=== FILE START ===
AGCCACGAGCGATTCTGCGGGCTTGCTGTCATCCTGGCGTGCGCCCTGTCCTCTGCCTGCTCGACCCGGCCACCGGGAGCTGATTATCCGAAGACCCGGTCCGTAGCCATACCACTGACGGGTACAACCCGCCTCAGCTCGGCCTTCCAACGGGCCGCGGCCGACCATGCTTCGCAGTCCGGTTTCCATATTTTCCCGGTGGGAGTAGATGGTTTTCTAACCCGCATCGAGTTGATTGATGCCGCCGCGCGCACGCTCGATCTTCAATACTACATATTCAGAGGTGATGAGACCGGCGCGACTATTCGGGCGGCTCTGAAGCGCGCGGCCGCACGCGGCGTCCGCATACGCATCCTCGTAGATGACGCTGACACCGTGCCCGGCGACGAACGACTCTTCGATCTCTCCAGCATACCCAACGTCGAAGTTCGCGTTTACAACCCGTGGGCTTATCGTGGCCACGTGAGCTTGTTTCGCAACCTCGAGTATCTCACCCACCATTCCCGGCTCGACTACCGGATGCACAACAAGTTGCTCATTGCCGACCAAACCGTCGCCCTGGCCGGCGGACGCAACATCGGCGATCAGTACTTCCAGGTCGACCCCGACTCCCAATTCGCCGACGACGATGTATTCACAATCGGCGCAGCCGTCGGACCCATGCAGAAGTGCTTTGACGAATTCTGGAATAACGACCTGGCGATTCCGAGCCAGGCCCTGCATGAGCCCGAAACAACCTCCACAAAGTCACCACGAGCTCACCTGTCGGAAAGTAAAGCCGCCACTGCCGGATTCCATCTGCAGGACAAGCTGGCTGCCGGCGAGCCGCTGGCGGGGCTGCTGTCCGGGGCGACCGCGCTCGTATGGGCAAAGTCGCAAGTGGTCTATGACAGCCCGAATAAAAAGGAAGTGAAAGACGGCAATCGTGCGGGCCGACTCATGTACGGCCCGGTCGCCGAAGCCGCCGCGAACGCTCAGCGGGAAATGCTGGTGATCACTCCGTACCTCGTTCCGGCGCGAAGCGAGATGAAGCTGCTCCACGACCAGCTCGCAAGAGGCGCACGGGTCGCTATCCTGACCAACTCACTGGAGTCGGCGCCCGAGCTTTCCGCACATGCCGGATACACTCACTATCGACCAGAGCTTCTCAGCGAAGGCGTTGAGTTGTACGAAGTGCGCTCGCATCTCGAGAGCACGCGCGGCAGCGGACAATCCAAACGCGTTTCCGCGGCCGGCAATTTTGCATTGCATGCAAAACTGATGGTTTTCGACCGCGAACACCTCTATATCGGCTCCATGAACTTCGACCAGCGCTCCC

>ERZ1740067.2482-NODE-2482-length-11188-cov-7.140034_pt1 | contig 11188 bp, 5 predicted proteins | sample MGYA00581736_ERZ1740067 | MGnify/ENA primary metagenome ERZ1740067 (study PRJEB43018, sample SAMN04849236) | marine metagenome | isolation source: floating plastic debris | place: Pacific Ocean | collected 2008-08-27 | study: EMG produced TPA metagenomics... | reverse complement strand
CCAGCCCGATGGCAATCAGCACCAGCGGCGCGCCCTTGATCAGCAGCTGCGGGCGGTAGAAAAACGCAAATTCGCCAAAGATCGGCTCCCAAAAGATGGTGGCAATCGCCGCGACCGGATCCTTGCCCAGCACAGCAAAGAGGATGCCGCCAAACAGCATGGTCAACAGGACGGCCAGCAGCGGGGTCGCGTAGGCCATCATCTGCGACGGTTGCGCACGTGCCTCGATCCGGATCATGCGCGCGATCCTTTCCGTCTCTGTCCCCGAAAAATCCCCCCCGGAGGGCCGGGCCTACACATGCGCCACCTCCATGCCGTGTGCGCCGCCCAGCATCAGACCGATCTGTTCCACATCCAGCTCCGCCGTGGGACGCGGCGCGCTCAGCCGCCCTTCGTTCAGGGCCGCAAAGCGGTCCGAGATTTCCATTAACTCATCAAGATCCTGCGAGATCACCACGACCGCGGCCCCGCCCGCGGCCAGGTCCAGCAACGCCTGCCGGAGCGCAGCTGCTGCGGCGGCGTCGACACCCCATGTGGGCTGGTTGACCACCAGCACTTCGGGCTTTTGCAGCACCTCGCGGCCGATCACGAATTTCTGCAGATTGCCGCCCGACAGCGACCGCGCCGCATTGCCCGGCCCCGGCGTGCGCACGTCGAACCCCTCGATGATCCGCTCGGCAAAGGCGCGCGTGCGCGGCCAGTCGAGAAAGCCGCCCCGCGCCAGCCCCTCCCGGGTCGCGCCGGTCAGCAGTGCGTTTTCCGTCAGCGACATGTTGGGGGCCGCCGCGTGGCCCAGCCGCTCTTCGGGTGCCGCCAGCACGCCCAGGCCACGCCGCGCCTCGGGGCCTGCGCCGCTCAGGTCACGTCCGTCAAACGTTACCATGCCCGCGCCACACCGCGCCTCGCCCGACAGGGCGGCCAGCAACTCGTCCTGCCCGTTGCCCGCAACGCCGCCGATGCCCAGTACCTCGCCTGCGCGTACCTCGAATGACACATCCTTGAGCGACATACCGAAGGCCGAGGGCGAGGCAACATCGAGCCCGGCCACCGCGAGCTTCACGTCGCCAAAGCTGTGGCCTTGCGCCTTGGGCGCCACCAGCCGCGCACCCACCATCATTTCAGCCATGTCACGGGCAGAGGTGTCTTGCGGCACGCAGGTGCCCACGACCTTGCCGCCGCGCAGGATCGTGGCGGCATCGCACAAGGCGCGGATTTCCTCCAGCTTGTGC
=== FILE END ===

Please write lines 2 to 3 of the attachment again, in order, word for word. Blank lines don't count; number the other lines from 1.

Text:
>ERZ1740067.2482-NODE-2482-length-11188-cov-7.140034_pt1 | contig 11188 bp, 5 predicted proteins | sample MGYA00581736_ERZ1740067 | MGnify/ENA primary metagenome ERZ1740067 (study PRJEB43018, sample SAMN04849236) | marine metagenome | isolation source: floating plastic debris | place: Pacific Ocean | collected 2008-08-27 | study: EMG produced TPA metagenomics... | reverse complement strand
CCAGCCCGATGGCAATCAGCACCAGCGGCGCGCCCTTGATCAGCAGCTGCGGGCGGTAGAAAAACGCAAATTCGCCAAAGATCGGCTCCCAAAAGATGGTGGCAATCGCCGCGACCGGATCCTTGCCCAGCACAGCAAAGAGGATGCCGCCAAACAGCATGGTCAACAGGACGGCCAGCAGCGGGGTCGCGTAGGCCATCATCTGCGACGGTTGCGCACGTGCCTCGATCCGGATCATGCGCGCGATCCTTTCCGTCTCTGTCCCCGAAAAATCCCCCCCGGAGGGCCGGGCCTACACATGCGCCACCTCCATGCCGTGTGCGCCGCCCAGCATCAGACCGATCTGTTCCACATCCAGCTCCGCCGTGGGACGCGGCGCGCTCAGCCGCCCTTCGTTCAGGGCCGCAAAGCGGTCCGAGATTTCCATTAACTCATCAAGATCCTGCGAGATCACCACGACCGCGGCCCCGCCCGCGGCCAGGTCCAGCAACGCCTGCCGGAGCGCAGCTGCTGCGGCGGCGTCGACACCCCATGTGGGCTGGTTGACCACCAGCACTTCGGGCTTTTGCAGCACCTCGCGGCCGATCACGAATTTCTGCAGATTGCCGCCCGACAGCGACCGCGCCGCATTGCCCGGCCCCGGCGTGCGCACGTCGAACCCCTCGATGATCCGCTCGGCAAAGGCGCGCGTGCGCGGCCAGTCGAGAAAGCCGCCCCGCGCCAGCCCCTCCCGGGTCGCGCCGGTCAGCAGTGCGTTTTCCGTCAGCGACATGTTGGGGGCCGCCGCGTGGCCCAGCCGCTCTTCGGGTGCCGCCAGCACGCCCAGGCCACGCCGCGCCTCGGGGCCTGCGCCGCTCAGGTCACGTCCGTCAAACGTTACCATGCCCGCGCCACACCGCGCCTCGCCCGACAGGGCGGCCAGCAACTCGTCCTGCCCGTTGCCCGCAACGCCGCCGATGCCCAGTACCTCGCCTGCGCGTACCTCGAATGACACATCCTTGAGCGACATACCGAAGGCCGAGGGCGAGGCAACATCGAGCCCGGCCACCGCGAGCTTCACGTCGCCAAAGCTGTGGCCTTGCGCCTTGGGCGCCACCAGCCGCGCACCCACCATCATTTCAGCCATGTCACGGGCAGAGGTGTCTTGCGGCACGCAGGTGCCCACGACCTTGCCGCCGCGCAGGATCGTGGCGGCATCGCACAAGGCGCGGATTTCCTCCAGCTTGTGC